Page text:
I wondered how Miner launched and ran an international nonprofit while completing a bachelor’s degree in economics from Brigham Young University. She told me that her education and humanitarian work actually support one another. Her research was informed by her nonprofit work, and her work strengthened her research.
Miner sees her work as essential. “It’s never been more needed,” she told the audience. “It’s life or death.”
Miner’s honors thesis explored the causality of economic shocks on religious freedom violations in North Africa. She gathered data from four countries analyzing state department reports from the last 20 years. Her findings suggested that increases in gross domestic product per capita leads to subsequent decreases in freedom of religion violations.
In 2021, Miner was named a Truman Scholar, one of just 62 students selected from some 845 nominees from across the country. In addition to running Bellwether, she served as president of BYU’s Freedom of Religion or Belief Club, worked on public policy in the United States Senate as a legislative intern, and helped Julie Valentine and the Utah Legislature to draft bills that ensure protections for sexual assault survivors.
This fall, she begins a joint master’s degree in public administration from the London School of Economics and Columbia University in New York.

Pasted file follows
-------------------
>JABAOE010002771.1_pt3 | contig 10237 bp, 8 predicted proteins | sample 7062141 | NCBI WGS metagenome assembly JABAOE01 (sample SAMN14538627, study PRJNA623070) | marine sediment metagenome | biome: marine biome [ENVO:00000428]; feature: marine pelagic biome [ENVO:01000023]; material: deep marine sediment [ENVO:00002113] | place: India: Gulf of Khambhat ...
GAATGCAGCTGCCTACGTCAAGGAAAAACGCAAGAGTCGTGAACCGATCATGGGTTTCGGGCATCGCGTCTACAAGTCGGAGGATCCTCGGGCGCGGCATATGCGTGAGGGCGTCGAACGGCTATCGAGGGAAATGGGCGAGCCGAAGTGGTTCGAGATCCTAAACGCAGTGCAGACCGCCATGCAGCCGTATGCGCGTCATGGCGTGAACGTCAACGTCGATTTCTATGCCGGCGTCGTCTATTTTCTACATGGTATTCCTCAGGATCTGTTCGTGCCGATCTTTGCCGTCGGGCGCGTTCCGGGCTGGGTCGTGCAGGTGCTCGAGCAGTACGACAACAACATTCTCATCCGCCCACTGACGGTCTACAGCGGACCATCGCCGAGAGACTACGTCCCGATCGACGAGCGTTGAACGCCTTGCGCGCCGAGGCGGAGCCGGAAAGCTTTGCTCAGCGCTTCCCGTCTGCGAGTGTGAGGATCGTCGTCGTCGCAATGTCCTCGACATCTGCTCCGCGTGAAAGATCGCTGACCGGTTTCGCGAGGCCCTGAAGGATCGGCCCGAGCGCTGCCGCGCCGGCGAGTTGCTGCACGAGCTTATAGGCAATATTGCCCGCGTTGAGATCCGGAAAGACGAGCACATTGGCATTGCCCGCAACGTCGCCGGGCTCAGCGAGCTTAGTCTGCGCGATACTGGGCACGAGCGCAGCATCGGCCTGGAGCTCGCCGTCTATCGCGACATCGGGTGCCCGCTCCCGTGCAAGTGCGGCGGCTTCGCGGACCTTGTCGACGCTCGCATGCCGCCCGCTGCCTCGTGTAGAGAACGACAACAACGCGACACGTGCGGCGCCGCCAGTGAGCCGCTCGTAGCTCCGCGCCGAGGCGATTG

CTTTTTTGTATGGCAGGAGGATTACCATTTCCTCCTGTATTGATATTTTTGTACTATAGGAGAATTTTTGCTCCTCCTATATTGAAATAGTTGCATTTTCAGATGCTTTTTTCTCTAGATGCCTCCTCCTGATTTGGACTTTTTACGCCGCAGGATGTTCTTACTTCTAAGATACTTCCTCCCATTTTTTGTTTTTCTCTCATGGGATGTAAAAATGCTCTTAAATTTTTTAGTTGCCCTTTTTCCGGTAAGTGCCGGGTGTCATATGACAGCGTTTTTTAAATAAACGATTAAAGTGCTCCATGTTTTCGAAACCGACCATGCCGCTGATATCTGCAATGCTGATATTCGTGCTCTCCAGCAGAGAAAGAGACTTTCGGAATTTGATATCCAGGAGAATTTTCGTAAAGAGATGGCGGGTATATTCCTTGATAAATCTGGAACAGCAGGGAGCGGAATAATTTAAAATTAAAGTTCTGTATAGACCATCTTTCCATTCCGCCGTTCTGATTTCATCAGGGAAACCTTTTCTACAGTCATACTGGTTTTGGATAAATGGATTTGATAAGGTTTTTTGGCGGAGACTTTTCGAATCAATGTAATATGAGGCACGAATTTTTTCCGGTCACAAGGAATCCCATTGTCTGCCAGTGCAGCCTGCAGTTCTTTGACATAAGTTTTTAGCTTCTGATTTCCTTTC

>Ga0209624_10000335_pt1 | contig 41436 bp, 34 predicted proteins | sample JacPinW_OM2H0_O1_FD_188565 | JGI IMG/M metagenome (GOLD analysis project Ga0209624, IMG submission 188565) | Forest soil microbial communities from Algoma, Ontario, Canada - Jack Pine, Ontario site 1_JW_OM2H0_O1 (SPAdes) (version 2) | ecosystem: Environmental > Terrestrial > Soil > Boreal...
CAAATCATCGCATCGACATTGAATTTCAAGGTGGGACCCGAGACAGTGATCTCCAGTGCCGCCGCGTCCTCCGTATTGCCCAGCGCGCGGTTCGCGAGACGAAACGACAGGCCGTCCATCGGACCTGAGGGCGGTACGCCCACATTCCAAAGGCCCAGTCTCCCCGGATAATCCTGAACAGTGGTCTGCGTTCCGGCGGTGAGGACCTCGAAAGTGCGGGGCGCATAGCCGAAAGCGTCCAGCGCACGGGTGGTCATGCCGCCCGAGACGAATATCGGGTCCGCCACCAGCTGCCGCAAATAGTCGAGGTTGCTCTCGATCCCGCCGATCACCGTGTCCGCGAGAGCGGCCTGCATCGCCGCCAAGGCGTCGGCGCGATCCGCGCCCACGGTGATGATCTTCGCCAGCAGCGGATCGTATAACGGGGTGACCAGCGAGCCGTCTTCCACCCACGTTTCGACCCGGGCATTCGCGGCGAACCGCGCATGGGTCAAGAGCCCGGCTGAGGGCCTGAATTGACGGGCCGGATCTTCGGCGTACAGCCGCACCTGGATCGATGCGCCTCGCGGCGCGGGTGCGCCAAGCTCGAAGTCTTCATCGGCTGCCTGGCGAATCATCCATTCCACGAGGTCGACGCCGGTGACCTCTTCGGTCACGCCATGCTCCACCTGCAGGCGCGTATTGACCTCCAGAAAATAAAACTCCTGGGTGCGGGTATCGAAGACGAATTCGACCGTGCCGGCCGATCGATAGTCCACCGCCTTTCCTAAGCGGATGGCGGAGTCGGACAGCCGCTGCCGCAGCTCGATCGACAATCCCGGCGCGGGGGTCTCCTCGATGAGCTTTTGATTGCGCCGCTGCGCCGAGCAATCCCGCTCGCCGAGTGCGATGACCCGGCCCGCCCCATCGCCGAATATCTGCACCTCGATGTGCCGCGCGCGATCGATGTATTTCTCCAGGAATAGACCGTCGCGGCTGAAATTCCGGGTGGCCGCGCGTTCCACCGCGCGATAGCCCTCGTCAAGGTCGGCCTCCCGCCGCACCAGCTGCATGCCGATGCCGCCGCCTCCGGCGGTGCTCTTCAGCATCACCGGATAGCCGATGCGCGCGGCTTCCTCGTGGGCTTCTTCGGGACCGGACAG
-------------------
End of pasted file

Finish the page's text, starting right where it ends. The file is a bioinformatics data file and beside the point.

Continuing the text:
She owes at least part of her ambition and success to her parents, she says. A common phrase in her home has always been, “How can we help?”
“We were taught to think about the person sitting alone,” she says. “How can we help within our own sphere of influence? That’s really what my parents embody.”
Miner says she is both humbled and pleased with Bellwether’s work. “I think about our project manager in Nigeria. When we flew him to northern Nigeria for one of our projects, I realized how this work had completely changed the trajectory of his life. Here is this man from a small village in southern Nigeria who’d never been on a plane before. Now he’s running interventions, and inspiring others.” Miner senses this man’s work will eventually bless many across his country.
It can be hard to measure success in this kind of work. Miner points to the grateful letters she receives from those the organization has helped. But Miner does not believe Bellwether will be under her purview forever. “I’m trying to build something that won’t rely on me, but will outlive me,” she explains.
She muses about another potential job in her future. “When I was young, people would tell me I could be president of the United States. Who knows?”
She can’t say for sure where she’ll leave the rest of her legacy, whether it be the White House or elsewhere, but she knows her future holds continued advocacy. “Protecting people and protecting democracy isn’t easy,” she says. “It’s not comfortable. Sometimes we’ve got to embrace tension. We have to make things better. Because that’s what it takes to protect people, democracy, and freedom.”
Sam Benson contributed to this report.